• Rich Bartolowits, 25.5 years, Principal at Connections Homeschool
  • Christopher Perk, 25 years, Health Teacher and Athletic Director at Homer High School
  • William Vedders, 25 years, 3rd Grade Teacher at K-Beach Elementary School
  • Bob Ermold, 25 years, Student Support Services Coordinator at District Office
  • Jackie Kempf, 25 years, Speech Language Pathologist at Soldotna Elementary School & Soldotna Montessori Charter School
  • Heidi Vann, 25 years, Special Education Resource Teacher at Kenai Middle School
  • Anita LeDoux, 25 years, School Secretary III at Aurora Borealis Charter School
  • Elaine Chalup, 24 years, Intermediate Multi-Grade Teacher at Voznesenka School
  • James Carlson, 23.5 years, Career Technical Education Teacher at Soldotna High School & Kenai Central High School
  • Dawn Edwards-Smith, 23 years, Principal and Teacher at River City Academy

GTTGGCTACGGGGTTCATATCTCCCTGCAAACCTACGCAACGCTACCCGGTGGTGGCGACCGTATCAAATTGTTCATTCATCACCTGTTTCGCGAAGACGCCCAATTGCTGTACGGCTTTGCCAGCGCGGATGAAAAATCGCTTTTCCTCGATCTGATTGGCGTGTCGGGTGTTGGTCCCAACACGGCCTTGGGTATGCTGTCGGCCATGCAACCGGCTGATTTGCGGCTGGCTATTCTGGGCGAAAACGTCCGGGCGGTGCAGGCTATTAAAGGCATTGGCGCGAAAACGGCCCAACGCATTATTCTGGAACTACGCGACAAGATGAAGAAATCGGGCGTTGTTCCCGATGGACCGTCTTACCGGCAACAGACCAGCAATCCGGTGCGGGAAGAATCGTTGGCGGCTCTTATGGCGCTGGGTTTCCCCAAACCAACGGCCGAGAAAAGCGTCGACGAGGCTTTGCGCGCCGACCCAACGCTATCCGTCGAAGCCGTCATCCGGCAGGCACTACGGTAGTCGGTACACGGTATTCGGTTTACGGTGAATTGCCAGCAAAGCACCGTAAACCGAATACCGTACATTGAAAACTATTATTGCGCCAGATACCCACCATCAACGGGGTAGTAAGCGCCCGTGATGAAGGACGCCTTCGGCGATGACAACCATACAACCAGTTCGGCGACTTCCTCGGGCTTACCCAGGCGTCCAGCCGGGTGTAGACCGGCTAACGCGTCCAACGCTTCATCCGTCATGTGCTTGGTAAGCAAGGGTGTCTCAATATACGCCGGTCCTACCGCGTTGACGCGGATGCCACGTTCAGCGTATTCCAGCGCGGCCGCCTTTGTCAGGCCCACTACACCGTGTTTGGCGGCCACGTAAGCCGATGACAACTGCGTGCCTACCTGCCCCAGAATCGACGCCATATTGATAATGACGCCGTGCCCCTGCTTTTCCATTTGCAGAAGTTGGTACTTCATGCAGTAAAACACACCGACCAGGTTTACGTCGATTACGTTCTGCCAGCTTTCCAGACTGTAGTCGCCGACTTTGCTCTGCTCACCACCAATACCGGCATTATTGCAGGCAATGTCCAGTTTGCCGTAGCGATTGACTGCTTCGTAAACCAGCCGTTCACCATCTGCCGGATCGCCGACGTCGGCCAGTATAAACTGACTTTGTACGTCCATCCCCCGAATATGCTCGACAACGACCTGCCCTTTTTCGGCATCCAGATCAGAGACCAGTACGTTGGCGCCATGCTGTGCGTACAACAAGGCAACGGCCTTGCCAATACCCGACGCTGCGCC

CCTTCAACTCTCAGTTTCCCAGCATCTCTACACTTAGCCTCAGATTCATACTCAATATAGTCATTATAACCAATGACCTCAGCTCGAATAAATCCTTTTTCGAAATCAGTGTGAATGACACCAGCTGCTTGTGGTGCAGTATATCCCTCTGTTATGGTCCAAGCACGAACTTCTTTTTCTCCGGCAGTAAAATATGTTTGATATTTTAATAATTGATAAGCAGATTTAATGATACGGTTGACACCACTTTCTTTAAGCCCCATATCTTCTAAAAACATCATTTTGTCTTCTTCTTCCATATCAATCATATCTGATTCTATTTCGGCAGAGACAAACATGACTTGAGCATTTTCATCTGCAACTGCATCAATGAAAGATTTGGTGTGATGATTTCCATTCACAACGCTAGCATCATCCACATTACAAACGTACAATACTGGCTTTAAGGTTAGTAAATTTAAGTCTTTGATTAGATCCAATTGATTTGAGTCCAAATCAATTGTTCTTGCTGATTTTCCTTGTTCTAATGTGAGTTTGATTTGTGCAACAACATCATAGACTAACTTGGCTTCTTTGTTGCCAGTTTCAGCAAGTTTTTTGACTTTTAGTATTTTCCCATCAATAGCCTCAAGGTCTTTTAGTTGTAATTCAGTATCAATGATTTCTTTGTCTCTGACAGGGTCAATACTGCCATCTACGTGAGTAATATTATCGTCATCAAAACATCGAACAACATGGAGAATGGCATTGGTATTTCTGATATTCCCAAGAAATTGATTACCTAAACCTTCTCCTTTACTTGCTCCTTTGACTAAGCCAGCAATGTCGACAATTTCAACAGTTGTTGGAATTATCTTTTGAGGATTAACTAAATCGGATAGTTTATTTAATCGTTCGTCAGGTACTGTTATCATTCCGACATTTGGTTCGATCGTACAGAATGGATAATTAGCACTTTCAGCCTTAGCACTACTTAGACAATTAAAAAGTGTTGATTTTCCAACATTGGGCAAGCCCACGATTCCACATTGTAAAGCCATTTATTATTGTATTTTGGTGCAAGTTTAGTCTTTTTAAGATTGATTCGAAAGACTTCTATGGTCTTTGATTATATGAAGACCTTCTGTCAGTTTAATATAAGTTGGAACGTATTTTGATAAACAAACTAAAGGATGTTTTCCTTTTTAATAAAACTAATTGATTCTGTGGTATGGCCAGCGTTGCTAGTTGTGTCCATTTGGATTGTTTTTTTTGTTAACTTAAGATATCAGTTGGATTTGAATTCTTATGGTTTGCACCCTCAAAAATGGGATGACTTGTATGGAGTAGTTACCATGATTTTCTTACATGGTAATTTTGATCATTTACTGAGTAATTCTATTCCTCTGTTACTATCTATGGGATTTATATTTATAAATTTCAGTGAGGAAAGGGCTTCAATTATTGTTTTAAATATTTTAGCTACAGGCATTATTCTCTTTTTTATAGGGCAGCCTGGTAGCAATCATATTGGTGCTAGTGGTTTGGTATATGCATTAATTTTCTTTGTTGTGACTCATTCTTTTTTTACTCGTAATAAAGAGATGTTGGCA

• Thomas DeGray, 23 years, Generalist Teacher at River City Academy
  • Katherine Serge-Hoeschen, 22 years, Language Arts Teacher at Voznesenka School
  • Sherry Gladden, 21.5 years, Special Education Intensive Needs Aide at Redoubt Elementary School
  • Krista Etzwiler, 21 years, 3rd Grade Teacher at West Homer Elementary School
  • Saundra Choate-Hudson, 21 years, Health Teacher at Homer High School
  • Julie Nichols, 21 years, Administrative Secretary II at Connections Homeschool
  • Elizabeth McDermid, 21 years, Special Education Resource Aide at K-Beach Elementary School
  • Tracy Foister, 21 years, Special Education Intensive Needs Aide at Soldotna High School
  • Cecilia Deatherage, 20 years, Speech Language Pathologist at Seward Elementary School
  • Kien Wilkinson, 20 years, Head Custodian II at West Homer Elementary School
  • Mira Banic, 20 years, Food Service Manager I-S at Seward Middle School
  • Wendi Dutcher, 18 years, Generalist Teacher and Advisor at Connections Homeschool
  • Sheryl Oliver, 18 years, Food Service Cashier at Kaleidoscope School
  • Nadejda Reutov, 18 years, Custodian I at Voznesenka School
  • Michael Sellers, 17 years, Principal and Teacher at Nikolaevsk School
  • Loren Reese, 17 years, Principal and Teacher at Kenai Alternative High School